ETFs have become referred to as “loss leaders,” with many core ETFs from the major players now being offered at expense ratios as low as three or four basis points (0.03 percent to 0.04 percent) annually. Many experts caution that firms are making up that money in other ways, whether it be by lending out securities to other market participants and generating securities lending revenue, or by using the core low-fee funds as a way to entice investors into other higher fee products.
“They are an online banking firm that will benefit by investing in these products and saving fees to invest rather than having members pay iShares. But yes they also crash the ETF party and can bring cost-conscious investors into their orbit to offer additional services,” Rosenbluth wrote. “It’s harder to do then with a mutual fund on your own platform like with Fidelity but if you want to break into the ETF market and focus on low costs then go to zero instead of matching peers at 3 basis points.”
When Fidelity launched its zero-fee index mutual funds, publicly traded asset management company stocks dove as the race to zero implied how hard it would be to run a profitable publicly traded asset manager. Shares were largely unmoved by the SoFi news on Monday.
BlackRock founder and CEO Larry Fink has said in the past that he has no plans to offer a zero-fee ETF.
Some market experts predicted that J.P. Morgan would be the first to a zero-fee ETF based on a filing it made last last year for the soon-to-be launched JPMorgan BetaBuilders US Equity ETF. It has yet to disclose a fee for that ETF, but the bank has aggressively priced other new ETFs, and CFRA noted that it unveiled a digital brokerage service called You Invest with free online stock and ETF trading last year.
Vanguard has been leading the pressure on ETF trading costs as another way to gain an advantage, making trading on almost all ETFs free last year, covering roughly 1,800 funds. Schwab and Fidelity recently increased the number of ETFs they allow investors to trade for free.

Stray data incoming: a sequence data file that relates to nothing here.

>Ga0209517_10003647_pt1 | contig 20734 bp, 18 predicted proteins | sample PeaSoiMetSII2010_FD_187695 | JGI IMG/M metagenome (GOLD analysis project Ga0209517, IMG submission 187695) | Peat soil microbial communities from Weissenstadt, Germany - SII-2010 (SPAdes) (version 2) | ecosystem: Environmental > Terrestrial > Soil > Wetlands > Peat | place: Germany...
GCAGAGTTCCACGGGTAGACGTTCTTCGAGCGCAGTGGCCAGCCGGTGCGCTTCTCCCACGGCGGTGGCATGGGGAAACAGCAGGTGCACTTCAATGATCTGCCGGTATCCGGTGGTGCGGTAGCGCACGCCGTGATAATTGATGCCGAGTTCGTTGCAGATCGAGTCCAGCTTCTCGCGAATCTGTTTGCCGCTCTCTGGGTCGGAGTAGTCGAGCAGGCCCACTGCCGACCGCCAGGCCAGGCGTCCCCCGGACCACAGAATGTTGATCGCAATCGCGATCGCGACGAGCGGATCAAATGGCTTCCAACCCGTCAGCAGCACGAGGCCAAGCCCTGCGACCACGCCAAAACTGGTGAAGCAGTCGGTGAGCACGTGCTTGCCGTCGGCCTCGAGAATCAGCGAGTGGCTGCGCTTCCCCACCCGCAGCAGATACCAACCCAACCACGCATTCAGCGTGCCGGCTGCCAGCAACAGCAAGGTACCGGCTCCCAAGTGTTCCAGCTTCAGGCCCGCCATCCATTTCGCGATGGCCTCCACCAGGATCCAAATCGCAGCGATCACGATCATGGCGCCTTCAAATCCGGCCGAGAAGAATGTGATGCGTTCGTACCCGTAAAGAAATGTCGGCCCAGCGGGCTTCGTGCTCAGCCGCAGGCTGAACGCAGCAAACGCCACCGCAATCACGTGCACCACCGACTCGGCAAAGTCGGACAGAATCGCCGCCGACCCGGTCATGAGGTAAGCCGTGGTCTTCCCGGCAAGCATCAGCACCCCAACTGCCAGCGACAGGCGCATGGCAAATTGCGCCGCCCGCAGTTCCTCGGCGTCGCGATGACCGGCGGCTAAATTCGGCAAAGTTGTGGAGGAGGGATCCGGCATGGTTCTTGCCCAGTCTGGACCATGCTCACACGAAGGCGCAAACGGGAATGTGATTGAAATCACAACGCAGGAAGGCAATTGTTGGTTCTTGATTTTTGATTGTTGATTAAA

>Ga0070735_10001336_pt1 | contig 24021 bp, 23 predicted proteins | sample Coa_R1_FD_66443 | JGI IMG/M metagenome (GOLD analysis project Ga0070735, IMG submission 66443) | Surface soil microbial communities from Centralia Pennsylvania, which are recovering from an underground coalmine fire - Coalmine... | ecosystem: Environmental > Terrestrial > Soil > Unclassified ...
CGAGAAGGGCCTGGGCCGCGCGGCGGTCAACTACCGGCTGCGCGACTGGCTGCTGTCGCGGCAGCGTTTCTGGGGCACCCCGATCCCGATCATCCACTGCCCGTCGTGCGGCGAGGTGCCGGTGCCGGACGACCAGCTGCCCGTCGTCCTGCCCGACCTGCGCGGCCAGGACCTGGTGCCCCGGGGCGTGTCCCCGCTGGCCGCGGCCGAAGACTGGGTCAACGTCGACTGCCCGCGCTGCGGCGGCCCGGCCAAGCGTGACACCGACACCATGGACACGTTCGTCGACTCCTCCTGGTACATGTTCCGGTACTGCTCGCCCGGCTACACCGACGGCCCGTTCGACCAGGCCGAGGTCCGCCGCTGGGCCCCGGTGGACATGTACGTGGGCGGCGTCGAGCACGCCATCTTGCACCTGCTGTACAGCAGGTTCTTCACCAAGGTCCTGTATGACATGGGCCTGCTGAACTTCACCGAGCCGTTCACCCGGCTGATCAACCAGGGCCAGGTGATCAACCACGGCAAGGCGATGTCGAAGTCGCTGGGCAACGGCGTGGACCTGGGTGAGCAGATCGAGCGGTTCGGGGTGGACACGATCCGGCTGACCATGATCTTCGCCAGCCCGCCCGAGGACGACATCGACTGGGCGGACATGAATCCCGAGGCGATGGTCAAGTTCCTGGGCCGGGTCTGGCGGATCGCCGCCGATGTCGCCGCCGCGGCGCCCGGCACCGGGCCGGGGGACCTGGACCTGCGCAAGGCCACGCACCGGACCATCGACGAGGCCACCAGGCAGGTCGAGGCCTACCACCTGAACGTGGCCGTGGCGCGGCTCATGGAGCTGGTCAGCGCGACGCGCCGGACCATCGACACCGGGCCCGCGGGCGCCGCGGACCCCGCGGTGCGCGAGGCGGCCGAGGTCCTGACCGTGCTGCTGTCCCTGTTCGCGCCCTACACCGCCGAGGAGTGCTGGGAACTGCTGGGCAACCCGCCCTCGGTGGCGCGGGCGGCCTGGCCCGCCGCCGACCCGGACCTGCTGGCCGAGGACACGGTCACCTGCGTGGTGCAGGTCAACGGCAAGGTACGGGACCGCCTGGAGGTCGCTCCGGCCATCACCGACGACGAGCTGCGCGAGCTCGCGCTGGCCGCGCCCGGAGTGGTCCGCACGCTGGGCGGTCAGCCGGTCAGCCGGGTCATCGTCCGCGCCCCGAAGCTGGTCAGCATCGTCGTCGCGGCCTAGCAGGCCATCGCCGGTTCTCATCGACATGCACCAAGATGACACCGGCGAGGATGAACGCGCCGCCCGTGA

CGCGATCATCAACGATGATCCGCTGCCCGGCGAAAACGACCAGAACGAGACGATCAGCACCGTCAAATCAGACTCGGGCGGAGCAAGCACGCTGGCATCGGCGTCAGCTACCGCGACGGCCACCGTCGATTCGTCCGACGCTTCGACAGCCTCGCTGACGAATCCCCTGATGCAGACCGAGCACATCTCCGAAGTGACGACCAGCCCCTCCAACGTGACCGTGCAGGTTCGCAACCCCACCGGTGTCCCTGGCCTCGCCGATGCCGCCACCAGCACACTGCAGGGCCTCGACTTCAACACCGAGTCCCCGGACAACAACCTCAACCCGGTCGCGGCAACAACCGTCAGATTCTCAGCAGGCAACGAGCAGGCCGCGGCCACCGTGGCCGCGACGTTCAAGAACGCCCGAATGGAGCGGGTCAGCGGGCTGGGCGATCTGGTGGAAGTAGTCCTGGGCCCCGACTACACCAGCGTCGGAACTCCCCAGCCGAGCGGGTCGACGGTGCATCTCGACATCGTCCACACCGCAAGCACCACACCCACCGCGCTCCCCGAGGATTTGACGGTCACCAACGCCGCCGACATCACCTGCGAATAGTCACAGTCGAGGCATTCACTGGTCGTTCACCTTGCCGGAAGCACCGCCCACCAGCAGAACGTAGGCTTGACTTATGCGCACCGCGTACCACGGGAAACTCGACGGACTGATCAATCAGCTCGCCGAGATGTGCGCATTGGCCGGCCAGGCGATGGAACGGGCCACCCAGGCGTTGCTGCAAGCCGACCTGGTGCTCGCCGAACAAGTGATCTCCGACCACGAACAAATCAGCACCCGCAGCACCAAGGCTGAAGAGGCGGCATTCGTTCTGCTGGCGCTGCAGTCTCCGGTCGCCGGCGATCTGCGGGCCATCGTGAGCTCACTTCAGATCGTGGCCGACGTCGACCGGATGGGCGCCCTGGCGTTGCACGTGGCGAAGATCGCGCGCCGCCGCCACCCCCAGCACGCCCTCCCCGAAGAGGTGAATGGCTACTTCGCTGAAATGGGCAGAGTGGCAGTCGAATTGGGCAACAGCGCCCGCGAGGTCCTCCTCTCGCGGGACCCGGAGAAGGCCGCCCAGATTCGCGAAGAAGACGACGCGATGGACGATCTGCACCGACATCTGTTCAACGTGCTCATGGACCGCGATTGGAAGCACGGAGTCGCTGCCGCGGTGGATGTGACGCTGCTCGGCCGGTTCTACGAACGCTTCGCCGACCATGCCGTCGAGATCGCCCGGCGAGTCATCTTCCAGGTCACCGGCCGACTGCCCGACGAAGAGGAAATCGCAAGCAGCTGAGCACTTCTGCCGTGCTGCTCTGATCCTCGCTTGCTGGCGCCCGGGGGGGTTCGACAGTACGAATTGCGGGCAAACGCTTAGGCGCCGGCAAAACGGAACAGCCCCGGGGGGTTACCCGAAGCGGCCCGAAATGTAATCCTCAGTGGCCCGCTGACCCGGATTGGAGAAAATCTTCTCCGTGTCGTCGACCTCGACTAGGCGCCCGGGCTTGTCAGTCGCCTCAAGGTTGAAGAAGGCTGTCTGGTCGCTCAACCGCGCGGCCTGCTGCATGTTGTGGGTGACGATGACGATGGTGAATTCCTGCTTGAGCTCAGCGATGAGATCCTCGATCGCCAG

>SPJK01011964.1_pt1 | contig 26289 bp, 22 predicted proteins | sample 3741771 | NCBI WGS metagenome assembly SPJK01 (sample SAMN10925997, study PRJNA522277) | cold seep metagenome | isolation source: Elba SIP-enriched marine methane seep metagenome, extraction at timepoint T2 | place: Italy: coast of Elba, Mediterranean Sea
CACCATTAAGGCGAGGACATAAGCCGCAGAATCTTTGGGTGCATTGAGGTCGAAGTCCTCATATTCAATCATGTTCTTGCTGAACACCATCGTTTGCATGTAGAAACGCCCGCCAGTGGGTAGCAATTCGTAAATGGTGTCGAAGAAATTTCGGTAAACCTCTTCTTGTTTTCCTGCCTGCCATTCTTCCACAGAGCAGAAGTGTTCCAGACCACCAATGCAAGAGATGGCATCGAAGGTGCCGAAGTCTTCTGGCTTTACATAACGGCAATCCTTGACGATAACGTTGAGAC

Earlier in February, SoFi announced its intentions to allow investors to trade stocks and ETFs on its platform. Rosenbluth said that the new SoFi ETFs are expected to be broadly available on other brokerage platforms.
SoFi is launching the ETFs using indexes created by Solactive Indexes and unknown asset manager Tidal Growth Consultants. As new entrants enter the ETF space more custom indexes are being built as a way to stand out. The SoFi ETFs will fall into what is known as the smart-beta investment approach which attempts to add value over the “beta” produced by market index funds by strategically choosing, weighting and rebalancing the companies built into an index based upon specific factors. The SoFi blended large- and mid-cap universes are to be sorted based on four growth factors, including trailing and forward sales or earnings and rebalanced quarterly, not annually as is the case with many index funds.
Rosenbluth cautioned investors from flocking to zero-fee ETFs without doing research on the underlying indexes. “We strongly believe investors need to go beyond a minuscule or even zero fee to understand what’s inside the fund and how it trades. But if SoFi is able to convince ETF partygoers that their products are worthy of investor attention and assets, it will be a challenge for other firms to ignore,” he wrote.
Mishra concurred. “Investors are becoming very cost sensitive and putting their dollars in the cheapest funds but what they need to understand is that free may not be really free. It also remains to be seen whether the firm would continue the fee waivers after March 2020. Ultra-cheap, highly liquid ETFs like the iShares Core S&P Total U.S. Stock Market (ITOT), iShares Core S&P 500 (IVV) and Vanguard S&P 500 ETF (VOO) that charge just 3-4 basis points are as good as zero fee ETFs,” Mishra said.